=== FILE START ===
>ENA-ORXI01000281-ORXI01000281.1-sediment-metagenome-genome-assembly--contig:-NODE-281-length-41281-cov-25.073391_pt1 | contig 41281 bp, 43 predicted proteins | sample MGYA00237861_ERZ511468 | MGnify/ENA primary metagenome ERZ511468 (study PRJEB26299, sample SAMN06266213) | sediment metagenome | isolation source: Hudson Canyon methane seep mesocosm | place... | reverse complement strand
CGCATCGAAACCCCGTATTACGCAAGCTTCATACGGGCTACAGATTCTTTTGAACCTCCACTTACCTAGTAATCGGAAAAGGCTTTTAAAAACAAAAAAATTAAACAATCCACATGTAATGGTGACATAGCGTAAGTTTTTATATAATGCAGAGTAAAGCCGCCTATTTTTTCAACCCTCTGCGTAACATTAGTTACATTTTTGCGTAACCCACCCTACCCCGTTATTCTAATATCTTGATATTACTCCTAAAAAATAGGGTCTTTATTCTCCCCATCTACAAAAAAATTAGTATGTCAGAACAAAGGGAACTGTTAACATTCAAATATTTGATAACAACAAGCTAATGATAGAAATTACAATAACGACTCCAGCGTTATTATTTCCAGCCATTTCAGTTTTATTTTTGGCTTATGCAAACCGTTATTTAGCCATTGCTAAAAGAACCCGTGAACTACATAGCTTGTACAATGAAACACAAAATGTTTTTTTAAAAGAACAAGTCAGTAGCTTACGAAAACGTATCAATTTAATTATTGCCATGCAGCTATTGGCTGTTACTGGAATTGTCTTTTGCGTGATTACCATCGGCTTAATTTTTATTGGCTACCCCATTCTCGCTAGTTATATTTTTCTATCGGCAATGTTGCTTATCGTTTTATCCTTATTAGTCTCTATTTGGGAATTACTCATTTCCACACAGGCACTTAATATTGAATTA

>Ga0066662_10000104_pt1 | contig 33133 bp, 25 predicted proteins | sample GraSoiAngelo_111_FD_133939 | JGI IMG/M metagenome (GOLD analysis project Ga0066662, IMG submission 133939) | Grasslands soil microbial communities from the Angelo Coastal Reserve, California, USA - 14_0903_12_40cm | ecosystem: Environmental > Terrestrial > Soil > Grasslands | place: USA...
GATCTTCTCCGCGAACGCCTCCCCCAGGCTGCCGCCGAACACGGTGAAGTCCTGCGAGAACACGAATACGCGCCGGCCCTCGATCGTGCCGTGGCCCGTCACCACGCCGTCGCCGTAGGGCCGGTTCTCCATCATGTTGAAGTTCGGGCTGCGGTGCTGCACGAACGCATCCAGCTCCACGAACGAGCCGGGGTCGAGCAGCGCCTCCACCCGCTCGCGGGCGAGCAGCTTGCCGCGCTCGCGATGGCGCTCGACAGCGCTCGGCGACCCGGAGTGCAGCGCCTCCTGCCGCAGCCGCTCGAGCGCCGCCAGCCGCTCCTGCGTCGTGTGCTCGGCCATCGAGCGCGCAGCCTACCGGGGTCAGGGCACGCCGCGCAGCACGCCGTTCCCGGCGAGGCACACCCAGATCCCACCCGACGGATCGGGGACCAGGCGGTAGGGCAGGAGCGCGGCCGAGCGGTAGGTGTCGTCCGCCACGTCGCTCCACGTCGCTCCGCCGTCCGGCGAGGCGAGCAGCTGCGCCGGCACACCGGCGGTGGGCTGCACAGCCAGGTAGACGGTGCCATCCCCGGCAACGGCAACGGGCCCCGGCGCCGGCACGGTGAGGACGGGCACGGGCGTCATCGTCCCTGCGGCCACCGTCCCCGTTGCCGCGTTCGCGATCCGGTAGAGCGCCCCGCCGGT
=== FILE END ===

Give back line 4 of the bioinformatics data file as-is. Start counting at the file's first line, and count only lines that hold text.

GATCTTCTCCGCGAACGCCTCCCCCAGGCTGCCGCCGAACACGGTGAAGTCCTGCGAGAACACGAATACGCGCCGGCCCTCGATCGTGCCGTGGCCCGTCACCACGCCGTCGCCGTAGGGCCGGTTCTCCATCATGTTGAAGTTCGGGCTGCGGTGCTGCACGAACGCATCCAGCTCCACGAACGAGCCGGGGTCGAGCAGCGCCTCCACCCGCTCGCGGGCGAGCAGCTTGCCGCGCTCGCGATGGCGCTCGACAGCGCTCGGCGACCCGGAGTGCAGCGCCTCCTGCCGCAGCCGCTCGAGCGCCGCCAGCCGCTCCTGCGTCGTGTGCTCGGCCATCGAGCGCGCAGCCTACCGGGGTCAGGGCACGCCGCGCAGCACGCCGTTCCCGGCGAGGCACACCCAGATCCCACCCGACGGATCGGGGACCAGGCGGTAGGGCAGGAGCGCGGCCGAGCGGTAGGTGTCGTCCGCCACGTCGCTCCACGTCGCTCCGCCGTCCGGCGAGGCGAGCAGCTGCGCCGGCACACCGGCGGTGGGCTGCACAGCCAGGTAGACGGTGCCATCCCCGGCAACGGCAACGGGCCCCGGCGCCGGCACGGTGAGGACGGGCACGGGCGTCATCGTCCCTGCGGCCACCGTCCCCGTTGCCGCGTTCGCGATCCGGTAGAGCGCCCCGCCGGT